A philosophy of life is not just for philosophers. It’s for all of us. Knowing what you believe in creates a sense of purpose. It is also a moral compass so that we don’t feel lost when we need to make difficult decisions or deal with trying times.

Meditating with James Austin: Taking the Opportunity to Come Apart

Wednesday, December 4th, 2013

Beautiful Young Girl MeditatingLast year, I attended a weekend retreat with Zen teacher James Austin. Austin spent most of Saturday presenting information from his book Meditating Selflessly, and from other research he and others have conducted on Zen and the brain. His exhortation to get out of the meditation hall and spend some time in nature looking at birds, or, if early morning, the planets and stars, led to me leaving the retreat on Sunday and disappearing for a few hours into the woods. (Austin’s presentation was over.)

During the retreat I asked Dr. Austin what he thought about people with a serious mental illness practicing meditation. I have bipolar disorder and had scheduled a very intensive, silent retreat.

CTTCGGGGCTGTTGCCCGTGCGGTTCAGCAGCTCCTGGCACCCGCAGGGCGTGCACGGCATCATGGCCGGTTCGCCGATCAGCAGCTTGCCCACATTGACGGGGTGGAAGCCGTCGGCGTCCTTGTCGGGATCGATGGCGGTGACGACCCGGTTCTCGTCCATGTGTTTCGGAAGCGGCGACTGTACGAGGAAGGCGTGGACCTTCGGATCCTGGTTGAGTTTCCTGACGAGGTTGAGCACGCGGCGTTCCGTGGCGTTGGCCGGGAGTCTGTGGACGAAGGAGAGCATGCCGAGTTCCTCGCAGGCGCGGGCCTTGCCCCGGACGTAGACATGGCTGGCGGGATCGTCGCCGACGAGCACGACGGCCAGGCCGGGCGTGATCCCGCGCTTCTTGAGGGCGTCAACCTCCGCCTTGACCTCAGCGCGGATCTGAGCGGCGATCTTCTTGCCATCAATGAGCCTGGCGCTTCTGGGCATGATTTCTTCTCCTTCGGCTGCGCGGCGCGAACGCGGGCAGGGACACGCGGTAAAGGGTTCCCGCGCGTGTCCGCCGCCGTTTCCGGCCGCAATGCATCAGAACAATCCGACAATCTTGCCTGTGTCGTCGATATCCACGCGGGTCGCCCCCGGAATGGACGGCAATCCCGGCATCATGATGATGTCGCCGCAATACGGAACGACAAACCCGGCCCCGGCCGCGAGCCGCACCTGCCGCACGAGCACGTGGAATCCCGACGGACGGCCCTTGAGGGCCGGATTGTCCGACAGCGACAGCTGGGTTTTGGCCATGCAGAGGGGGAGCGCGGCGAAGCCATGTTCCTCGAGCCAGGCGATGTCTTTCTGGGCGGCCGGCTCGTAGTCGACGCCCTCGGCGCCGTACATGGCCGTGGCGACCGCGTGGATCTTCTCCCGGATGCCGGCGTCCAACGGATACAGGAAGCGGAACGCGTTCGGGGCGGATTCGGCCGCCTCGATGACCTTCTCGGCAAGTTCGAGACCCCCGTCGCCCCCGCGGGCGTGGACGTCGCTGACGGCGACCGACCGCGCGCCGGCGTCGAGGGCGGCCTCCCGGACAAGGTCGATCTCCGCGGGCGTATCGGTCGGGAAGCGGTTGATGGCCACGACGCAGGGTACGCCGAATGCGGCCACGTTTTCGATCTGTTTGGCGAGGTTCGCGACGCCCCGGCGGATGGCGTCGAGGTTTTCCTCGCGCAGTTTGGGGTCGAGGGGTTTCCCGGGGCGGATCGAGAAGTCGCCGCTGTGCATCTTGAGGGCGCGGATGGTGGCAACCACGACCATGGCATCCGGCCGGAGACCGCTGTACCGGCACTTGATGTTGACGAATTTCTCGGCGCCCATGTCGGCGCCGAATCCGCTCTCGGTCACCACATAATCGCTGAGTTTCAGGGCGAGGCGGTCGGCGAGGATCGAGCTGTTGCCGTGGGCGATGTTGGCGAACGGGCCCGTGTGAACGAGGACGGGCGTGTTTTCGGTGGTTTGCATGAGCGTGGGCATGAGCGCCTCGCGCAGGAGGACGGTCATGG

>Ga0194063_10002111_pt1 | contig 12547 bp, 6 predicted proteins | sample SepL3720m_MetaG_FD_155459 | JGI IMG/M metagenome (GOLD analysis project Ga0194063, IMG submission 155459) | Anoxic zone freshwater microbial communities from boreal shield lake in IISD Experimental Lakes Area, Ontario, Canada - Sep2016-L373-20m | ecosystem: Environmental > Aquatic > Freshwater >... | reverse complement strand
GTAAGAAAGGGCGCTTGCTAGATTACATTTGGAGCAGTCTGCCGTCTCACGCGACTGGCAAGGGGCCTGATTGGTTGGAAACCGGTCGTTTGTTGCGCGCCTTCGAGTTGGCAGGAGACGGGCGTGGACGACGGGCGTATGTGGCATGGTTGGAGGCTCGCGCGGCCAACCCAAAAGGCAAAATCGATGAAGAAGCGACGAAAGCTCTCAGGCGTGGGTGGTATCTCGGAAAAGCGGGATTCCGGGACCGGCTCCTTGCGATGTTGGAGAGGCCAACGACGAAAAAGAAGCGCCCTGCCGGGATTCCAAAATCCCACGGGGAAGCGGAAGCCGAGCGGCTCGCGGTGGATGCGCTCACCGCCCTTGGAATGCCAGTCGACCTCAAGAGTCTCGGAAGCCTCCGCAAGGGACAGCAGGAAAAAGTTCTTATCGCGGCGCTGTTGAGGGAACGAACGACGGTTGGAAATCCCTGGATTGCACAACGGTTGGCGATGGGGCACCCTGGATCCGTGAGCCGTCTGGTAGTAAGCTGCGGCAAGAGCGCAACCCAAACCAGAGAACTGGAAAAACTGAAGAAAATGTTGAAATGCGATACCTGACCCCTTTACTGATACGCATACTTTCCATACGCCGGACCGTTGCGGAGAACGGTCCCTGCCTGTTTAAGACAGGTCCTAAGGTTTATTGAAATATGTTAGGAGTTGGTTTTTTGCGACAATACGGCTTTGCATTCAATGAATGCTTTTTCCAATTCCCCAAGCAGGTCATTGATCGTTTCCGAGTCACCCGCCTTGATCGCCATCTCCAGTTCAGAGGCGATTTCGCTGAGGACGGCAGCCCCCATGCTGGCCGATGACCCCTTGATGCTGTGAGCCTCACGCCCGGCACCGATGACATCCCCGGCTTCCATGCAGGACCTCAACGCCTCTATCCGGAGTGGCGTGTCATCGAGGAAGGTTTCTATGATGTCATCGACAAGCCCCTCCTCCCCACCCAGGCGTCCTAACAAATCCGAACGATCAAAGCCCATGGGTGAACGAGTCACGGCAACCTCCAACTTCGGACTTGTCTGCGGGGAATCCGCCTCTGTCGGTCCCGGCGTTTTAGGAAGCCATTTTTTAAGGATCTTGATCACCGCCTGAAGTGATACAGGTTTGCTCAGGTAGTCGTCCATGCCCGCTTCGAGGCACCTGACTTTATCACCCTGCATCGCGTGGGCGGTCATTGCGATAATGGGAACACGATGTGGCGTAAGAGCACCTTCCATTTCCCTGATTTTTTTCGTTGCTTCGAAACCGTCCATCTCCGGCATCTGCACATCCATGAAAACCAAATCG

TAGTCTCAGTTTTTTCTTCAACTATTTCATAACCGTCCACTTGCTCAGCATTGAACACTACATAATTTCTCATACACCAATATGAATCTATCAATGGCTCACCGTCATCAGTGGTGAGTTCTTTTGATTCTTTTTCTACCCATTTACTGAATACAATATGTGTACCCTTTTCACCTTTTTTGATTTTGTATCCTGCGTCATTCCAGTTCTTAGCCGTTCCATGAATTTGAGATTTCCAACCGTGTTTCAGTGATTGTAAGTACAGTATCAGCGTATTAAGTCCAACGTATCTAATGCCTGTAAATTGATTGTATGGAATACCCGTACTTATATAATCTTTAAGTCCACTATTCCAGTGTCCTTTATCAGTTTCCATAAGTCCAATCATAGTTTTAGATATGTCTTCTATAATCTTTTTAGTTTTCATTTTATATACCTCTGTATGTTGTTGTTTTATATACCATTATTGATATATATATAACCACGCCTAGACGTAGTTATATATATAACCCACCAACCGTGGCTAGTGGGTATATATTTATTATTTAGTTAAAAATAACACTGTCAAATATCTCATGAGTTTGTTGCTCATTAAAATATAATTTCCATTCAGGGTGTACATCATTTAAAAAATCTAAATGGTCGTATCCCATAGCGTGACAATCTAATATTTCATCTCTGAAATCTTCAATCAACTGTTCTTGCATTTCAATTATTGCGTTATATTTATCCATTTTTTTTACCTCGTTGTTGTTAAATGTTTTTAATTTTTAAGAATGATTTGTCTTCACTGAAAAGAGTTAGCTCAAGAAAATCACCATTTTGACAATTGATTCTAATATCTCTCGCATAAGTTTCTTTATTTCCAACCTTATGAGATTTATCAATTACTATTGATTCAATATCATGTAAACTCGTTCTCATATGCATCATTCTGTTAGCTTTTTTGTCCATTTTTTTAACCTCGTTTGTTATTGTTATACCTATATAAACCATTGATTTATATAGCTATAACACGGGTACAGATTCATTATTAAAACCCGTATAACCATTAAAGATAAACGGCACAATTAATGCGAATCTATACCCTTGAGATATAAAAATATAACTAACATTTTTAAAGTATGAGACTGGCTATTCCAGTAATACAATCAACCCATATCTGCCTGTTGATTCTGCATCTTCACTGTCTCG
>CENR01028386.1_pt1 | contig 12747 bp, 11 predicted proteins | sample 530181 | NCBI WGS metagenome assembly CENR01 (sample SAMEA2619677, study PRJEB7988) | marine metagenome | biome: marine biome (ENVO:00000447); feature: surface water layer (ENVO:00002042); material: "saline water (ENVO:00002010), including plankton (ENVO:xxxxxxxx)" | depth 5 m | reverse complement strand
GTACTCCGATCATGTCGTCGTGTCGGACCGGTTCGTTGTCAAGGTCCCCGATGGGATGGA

Austin said that people with a “mental defect” should not undertake intensive meditation. I was surprised at both the language and the sentiment, especially as I have gained so much from my meditation practice. But I have respect for Dr. Austin’s work, and was so influenced by his retreat that I decided to take his caution under consideration.

So I went on the silent retreat anyway.

Time Might Not Heal All Wounds

Saturday, November 30th, 2013

Time Might Not Heal All WoundsIt’s not the load that breaks you down; it’s the way you carry it.
~ Lena Horne

Think of a painful injury such as a wound — one that’s fresh and open, bleeding. You attempt to secure a bandage and some protection.

You move onward. As time goes by, the wound starts to heal, but you’re left with a scar — a physical reminder and mark of what occurred.

In similar fashion, that’s how I view certain emotional wounds. They’re scars that will always be a part of us, regardless of time and longevity. But that’s okay, because it’s all about how you choose to carry your load, your past.